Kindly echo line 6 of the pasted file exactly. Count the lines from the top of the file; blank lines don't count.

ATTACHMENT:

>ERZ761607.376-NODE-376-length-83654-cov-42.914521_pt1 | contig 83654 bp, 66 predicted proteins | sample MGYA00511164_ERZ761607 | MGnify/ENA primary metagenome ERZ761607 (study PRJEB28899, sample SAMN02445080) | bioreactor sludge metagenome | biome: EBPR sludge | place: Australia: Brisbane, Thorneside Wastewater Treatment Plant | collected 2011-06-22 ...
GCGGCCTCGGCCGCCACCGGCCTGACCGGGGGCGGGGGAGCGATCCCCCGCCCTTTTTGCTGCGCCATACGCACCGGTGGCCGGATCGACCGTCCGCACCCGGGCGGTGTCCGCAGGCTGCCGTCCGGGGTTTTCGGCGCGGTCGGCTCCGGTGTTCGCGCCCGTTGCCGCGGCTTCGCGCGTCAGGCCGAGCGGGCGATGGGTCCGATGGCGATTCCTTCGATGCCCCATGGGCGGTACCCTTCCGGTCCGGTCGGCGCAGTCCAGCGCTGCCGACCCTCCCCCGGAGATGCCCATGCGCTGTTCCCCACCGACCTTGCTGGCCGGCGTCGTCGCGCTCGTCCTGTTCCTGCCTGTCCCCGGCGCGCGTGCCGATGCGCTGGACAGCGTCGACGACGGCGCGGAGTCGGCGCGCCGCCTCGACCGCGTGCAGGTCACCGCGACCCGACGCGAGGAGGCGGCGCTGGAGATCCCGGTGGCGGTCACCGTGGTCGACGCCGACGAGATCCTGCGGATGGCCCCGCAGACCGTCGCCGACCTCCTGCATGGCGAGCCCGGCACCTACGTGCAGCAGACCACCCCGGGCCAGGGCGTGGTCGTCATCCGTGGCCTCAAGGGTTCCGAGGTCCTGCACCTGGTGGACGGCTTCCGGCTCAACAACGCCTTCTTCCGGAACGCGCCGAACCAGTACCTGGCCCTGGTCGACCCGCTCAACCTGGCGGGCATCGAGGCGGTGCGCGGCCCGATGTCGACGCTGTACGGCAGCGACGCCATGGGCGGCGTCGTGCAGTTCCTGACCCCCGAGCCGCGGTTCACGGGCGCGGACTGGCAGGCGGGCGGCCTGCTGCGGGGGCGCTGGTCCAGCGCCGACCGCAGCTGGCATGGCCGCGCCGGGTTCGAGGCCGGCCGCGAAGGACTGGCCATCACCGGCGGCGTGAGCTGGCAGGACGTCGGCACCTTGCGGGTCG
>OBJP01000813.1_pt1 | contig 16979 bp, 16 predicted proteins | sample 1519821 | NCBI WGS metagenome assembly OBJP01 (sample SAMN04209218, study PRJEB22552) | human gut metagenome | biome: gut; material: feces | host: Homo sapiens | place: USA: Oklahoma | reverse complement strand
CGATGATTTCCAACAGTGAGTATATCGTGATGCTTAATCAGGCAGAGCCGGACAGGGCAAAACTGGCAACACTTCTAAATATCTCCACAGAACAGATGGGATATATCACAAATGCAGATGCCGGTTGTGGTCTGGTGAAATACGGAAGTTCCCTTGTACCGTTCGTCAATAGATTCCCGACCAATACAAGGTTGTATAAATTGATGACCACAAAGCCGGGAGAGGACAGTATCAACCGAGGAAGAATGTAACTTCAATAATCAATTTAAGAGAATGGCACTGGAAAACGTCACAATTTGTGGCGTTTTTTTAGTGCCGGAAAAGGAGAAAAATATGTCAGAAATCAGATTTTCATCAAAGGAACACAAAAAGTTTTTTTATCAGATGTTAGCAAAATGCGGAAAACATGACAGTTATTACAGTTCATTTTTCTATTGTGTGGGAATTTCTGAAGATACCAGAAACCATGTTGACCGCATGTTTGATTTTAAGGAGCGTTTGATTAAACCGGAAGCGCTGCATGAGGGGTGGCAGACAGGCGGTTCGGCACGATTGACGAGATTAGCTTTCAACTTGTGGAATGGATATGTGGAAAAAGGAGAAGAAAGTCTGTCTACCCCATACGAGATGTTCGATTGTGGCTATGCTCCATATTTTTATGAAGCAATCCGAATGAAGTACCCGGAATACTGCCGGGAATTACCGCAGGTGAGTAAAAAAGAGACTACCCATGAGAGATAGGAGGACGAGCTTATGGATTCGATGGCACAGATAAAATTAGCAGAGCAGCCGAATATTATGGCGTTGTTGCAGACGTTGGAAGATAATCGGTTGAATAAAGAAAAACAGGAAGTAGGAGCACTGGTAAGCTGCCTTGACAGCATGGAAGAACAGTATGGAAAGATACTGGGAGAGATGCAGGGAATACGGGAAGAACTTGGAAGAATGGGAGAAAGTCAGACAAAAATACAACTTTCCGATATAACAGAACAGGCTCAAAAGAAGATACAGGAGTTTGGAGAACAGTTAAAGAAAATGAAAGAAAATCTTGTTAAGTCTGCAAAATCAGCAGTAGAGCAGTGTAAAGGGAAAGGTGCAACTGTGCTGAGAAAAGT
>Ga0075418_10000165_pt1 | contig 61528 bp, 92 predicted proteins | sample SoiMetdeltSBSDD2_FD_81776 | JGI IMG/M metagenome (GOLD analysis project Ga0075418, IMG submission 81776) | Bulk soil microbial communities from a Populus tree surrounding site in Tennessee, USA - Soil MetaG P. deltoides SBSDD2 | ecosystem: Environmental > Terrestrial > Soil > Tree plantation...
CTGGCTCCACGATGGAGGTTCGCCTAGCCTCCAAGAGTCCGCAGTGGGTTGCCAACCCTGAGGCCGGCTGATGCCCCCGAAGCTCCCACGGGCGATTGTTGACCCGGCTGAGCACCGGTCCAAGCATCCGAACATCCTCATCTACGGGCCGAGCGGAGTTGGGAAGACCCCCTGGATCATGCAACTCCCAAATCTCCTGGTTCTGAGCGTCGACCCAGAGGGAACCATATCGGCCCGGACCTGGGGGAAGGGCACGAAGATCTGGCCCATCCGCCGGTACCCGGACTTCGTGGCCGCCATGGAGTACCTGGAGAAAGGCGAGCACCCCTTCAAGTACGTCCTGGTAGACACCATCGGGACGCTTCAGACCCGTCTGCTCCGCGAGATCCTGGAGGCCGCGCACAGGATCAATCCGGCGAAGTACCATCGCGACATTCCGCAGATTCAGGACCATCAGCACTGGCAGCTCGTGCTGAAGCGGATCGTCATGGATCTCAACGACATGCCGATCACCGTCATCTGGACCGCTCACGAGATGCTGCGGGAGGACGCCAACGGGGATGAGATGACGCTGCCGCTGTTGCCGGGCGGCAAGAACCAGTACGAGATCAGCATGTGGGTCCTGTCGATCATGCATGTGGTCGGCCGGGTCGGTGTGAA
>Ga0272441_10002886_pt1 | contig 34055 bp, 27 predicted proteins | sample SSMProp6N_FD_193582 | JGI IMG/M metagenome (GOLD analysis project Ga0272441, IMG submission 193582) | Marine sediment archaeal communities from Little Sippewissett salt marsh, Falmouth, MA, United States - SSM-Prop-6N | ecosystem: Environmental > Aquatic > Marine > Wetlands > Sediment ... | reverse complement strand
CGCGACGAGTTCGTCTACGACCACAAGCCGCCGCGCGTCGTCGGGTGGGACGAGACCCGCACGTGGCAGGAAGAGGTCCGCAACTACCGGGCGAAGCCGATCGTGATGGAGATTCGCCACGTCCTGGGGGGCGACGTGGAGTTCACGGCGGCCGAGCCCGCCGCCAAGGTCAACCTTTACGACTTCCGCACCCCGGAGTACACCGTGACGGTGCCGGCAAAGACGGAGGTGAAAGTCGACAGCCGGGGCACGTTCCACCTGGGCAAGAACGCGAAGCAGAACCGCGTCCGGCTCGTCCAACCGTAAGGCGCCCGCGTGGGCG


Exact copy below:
CTGGCTCCACGATGGAGGTTCGCCTAGCCTCCAAGAGTCCGCAGTGGGTTGCCAACCCTGAGGCCGGCTGATGCCCCCGAAGCTCCCACGGGCGATTGTTGACCCGGCTGAGCACCGGTCCAAGCATCCGAACATCCTCATCTACGGGCCGAGCGGAGTTGGGAAGACCCCCTGGATCATGCAACTCCCAAATCTCCTGGTTCTGAGCGTCGACCCAGAGGGAACCATATCGGCCCGGACCTGGGGGAAGGGCACGAAGATCTGGCCCATCCGCCGGTACCCGGACTTCGTGGCCGCCATGGAGTACCTGGAGAAAGGCGAGCACCCCTTCAAGTACGTCCTGGTAGACACCATCGGGACGCTTCAGACCCGTCTGCTCCGCGAGATCCTGGAGGCCGCGCACAGGATCAATCCGGCGAAGTACCATCGCGACATTCCGCAGATTCAGGACCATCAGCACTGGCAGCTCGTGCTGAAGCGGATCGTCATGGATCTCAACGACATGCCGATCACCGTCATCTGGACCGCTCACGAGATGCTGCGGGAGGACGCCAACGGGGATGAGATGACGCTGCCGCTGTTGCCGGGCGGCAAGAACCAGTACGAGATCAGCATGTGGGTCCTGTCGATCATGCATGTGGTCGGCCGGGTCGGTGTGAA